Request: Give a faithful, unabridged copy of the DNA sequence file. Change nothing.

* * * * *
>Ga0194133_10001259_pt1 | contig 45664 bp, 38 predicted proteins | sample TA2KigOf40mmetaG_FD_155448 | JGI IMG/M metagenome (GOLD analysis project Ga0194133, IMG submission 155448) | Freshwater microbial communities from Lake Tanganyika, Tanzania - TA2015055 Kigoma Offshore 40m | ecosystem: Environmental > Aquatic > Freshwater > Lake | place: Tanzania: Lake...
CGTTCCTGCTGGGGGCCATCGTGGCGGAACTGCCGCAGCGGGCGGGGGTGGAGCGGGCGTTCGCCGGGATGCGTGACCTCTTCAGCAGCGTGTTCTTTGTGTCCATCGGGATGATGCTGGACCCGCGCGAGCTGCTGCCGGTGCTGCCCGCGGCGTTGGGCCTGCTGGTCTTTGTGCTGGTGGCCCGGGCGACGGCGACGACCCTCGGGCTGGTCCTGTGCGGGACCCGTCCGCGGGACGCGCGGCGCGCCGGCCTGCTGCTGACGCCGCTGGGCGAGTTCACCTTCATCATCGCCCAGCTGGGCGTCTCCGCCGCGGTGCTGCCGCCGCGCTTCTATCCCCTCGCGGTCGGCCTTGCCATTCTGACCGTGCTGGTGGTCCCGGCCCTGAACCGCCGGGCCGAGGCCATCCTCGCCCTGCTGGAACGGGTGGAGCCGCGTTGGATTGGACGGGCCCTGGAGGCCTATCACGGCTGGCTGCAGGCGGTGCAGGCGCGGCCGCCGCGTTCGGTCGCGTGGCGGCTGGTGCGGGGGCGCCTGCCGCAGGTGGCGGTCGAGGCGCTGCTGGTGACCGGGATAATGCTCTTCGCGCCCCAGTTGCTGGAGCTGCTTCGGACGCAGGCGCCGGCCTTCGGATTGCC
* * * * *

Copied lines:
>Ga0194133_10001259_pt1 | contig 45664 bp, 38 predicted proteins | sample TA2KigOf40mmetaG_FD_155448 | JGI IMG/M metagenome (GOLD analysis project Ga0194133, IMG submission 155448) | Freshwater microbial communities from Lake Tanganyika, Tanzania - TA2015055 Kigoma Offshore 40m | ecosystem: Environmental > Aquatic > Freshwater > Lake | place: Tanzania: Lake...
CGTTCCTGCTGGGGGCCATCGTGGCGGAACTGCCGCAGCGGGCGGGGGTGGAGCGGGCGTTCGCCGGGATGCGTGACCTCTTCAGCAGCGTGTTCTTTGTGTCCATCGGGATGATGCTGGACCCGCGCGAGCTGCTGCCGGTGCTGCCCGCGGCGTTGGGCCTGCTGGTCTTTGTGCTGGTGGCCCGGGCGACGGCGACGACCCTCGGGCTGGTCCTGTGCGGGACCCGTCCGCGGGACGCGCGGCGCGCCGGCCTGCTGCTGACGCCGCTGGGCGAGTTCACCTTCATCATCGCCCAGCTGGGCGTCTCCGCCGCGGTGCTGCCGCCGCGCTTCTATCCCCTCGCGGTCGGCCTTGCCATTCTGACCGTGCTGGTGGTCCCGGCCCTGAACCGCCGGGCCGAGGCCATCCTCGCCCTGCTGGAACGGGTGGAGCCGCGTTGGATTGGACGGGCCCTGGAGGCCTATCACGGCTGGCTGCAGGCGGTGCAGGCGCGGCCGCCGCGTTCGGTCGCGTGGCGGCTGGTGCGGGGGCGCCTGCCGCAGGTGGCGGTCGAGGCGCTGCTGGTGACCGGGATAATGCTCTTCGCGCCCCAGTTGCTGGAGCTGCTTCGGACGCAGGCGCCGGCCTTCGGATTGCC